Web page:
Leveraging AWS API Gateway in Clumio
The need for an API Gateway
In a microservices-based architecture for an enterprise-level system like Clumio, it is impractical to have a public endpoint per microservice. One of the major problems is the tight coupling this introduces between the client and the server. In addition, each microservice needs to implement and maintain the common pieces like logging, tracing, security (authentication, authorization, rate-limiting).
An API Gateway dwells between a client and a server to proxy requests and responses between the two.
Having an API Gateway provides a unified entry-point for all the external clients and a framework that takes care of all the common pieces mentioned above. This also enables each microservice to implement its own communication protocol that best fits its requirements, independent of the Gateway.
AWS API Gateway
In addition to the above goodness provided by API Gateways, we also had additional requirements that went into choosing one:
- Having a mechanism to integrate with the API Gateway in a manner that has no/minimal friction for introducing new APIs and maintaining existing APIs, so as to enable developers to focus primarily on their business logic
- Given an API Gateway could potentially be a single point of failure, it should be a fully managed offering that is resilient and highly scalable
- Support for Websockets
AWS API Gateway ticks all these requirements and offers good integration with other AWS services for building on top of it.
Leveraging AWS API Gateway
Swagger provides a powerful representation for RESTful APIs.
We have employed the go-swagger tool which is capable of generating a Swagger specification from annotated Go code.
As a result, developers only need to annotate their REST API as per the above specification and let our framework (mentioned later) take care of integrating the same with AWS API Gateway.
Integrating with AWS API Gateway
At Clumio, all our AWS infrastructure is managed as code via Terraform. AWS API Gateway can be configured using the Terraform resources that it offers.
We use the aws_api_gateway_rest_api resource that allows us to feed the entire Swagger specification into the AWS API Gateway. The AWS API Gateway, however, cannot process a raw Swagger specification. It expects various extensions (like
x-amazon-apigateway-integration) to be part of the Swagger specification so that it could configure an API seamlessly. This is where we have implemented a framework that injects the required extensions into a raw Swagger specification to make it work with the AWS API Gateway!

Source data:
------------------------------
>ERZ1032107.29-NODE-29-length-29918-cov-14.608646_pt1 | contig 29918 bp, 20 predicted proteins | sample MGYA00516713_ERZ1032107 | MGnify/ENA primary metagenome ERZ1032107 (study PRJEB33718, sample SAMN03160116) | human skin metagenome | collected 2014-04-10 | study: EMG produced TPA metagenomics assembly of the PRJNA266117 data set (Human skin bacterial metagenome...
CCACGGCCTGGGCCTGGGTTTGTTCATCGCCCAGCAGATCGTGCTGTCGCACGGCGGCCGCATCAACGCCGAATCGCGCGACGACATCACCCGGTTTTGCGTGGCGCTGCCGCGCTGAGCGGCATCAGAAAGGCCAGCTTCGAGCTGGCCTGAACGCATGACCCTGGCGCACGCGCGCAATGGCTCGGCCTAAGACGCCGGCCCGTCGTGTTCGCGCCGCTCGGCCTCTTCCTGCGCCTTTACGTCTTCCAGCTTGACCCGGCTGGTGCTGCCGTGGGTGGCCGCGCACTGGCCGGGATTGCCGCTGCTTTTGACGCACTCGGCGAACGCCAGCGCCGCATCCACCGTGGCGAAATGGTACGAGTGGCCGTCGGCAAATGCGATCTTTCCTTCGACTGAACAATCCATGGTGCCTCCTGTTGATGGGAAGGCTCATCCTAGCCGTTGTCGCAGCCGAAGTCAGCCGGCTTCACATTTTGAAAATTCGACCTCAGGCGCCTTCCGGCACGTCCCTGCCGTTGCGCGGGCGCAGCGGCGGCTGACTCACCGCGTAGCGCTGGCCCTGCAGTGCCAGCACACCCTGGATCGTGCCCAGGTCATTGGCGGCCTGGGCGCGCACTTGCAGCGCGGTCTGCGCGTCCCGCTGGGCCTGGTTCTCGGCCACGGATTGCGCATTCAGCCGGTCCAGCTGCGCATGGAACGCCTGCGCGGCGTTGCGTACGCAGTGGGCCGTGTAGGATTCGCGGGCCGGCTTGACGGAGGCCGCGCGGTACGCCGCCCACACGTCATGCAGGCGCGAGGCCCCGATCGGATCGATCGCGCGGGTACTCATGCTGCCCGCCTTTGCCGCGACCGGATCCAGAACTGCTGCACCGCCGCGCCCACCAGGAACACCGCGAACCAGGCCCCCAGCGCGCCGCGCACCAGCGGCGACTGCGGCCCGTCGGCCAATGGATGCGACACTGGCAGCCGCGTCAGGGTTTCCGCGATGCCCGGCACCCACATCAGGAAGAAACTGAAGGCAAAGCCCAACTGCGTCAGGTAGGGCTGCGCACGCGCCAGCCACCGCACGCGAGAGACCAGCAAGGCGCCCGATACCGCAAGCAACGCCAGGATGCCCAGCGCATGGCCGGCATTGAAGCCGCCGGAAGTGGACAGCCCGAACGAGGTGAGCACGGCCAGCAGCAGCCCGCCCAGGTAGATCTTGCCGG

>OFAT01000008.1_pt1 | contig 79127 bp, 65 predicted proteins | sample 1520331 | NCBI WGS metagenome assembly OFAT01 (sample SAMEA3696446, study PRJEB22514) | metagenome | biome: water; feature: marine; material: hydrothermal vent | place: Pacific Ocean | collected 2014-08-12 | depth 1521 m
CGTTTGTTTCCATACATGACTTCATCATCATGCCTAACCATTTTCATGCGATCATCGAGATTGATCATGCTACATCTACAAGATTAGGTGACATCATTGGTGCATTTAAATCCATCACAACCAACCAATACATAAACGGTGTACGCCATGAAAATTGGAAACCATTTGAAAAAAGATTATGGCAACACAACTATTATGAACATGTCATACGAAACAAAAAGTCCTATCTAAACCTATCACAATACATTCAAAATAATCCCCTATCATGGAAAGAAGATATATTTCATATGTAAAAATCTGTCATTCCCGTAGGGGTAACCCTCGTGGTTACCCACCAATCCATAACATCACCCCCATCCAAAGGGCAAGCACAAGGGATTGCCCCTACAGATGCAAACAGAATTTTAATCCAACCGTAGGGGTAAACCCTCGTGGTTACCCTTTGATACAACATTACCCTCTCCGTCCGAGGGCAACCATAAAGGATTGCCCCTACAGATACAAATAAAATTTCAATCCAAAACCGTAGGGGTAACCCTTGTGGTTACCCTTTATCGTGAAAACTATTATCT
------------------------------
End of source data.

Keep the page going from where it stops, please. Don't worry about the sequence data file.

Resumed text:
VPC Link Integration type
AWS API Gateway offers various integrations with your backend servers for proxying the incoming API requests.
As all our microservices are bound to a VPC for tighter security, we use the
VPC Link integration. This enables the AWS API Gateway to access private API endpoints within the VPC securely.
Custom Domain Names and API Mappings
By default, AWS API Gateway generates a unique domain name for the API, something like aabbccdd12.execute-api.us-west-2.amazonaws.com. For an enterprise company, we would obviously like to customize the public domain name of the APIs for our consumers. AWS API Gateway allows us to do so via Custom Domain Names.
In addition, we also create separate APIs in API Gateway corresponding to some of our most dense API base paths. All these APIs are then glued together via API Mappings as below. This allows us to scale out our APIs and yet have a single public-facing domain name for them.
Lambda Authorizer, Usage Plans and API Keys
As mentioned earlier, one of the primary use-cases for an API Gateway is to enforce authentication and authorization right at the beginning of the API request lifecycle, so that only the relevant traffic hits the backend servers.
We have implemented a Token-based Lambda Authorizer which expects the following input:
authorizationToken (in the form of a JWT) can be used to implement the required authentication/authorization logic within the Lambda Authorizer to return the output as below:
The authentication/authorization decision is governed by the value of
Deny) and the throttling decision is governed by the API key identifier in
usageIdentifierKey. The API Key has to be associated with a Usage Plan which dictates the request quote to enforce (in terms of requests per second). We issue an API key for each client and hence are able to enforce throttling per client.
Another interesting thing in the output is
context which can have any key-value pairs as required by the application. We use this heavily to capture the client information which we then pass throughout the API request lifecycle. This eliminates the need to lookup client details, while the request navigates through multiple microservices at the backend.
We hope you gained insight into how we leverage AWS API Gateway at Clumio and also a sneak-peek into the broader Engineering efforts that we carry out. We give utmost attention to security, scalability and most importantly adopting developer-friendly processes. This makes it easier to maintain products as we mature and scale, while being extensible enough to cater to new functionalities.
If this interests you, feel free to write to us and we are open to get into further technicalities. Do check out our Careers page, if you would like to be a part of the future of Data Protection in the cloud!
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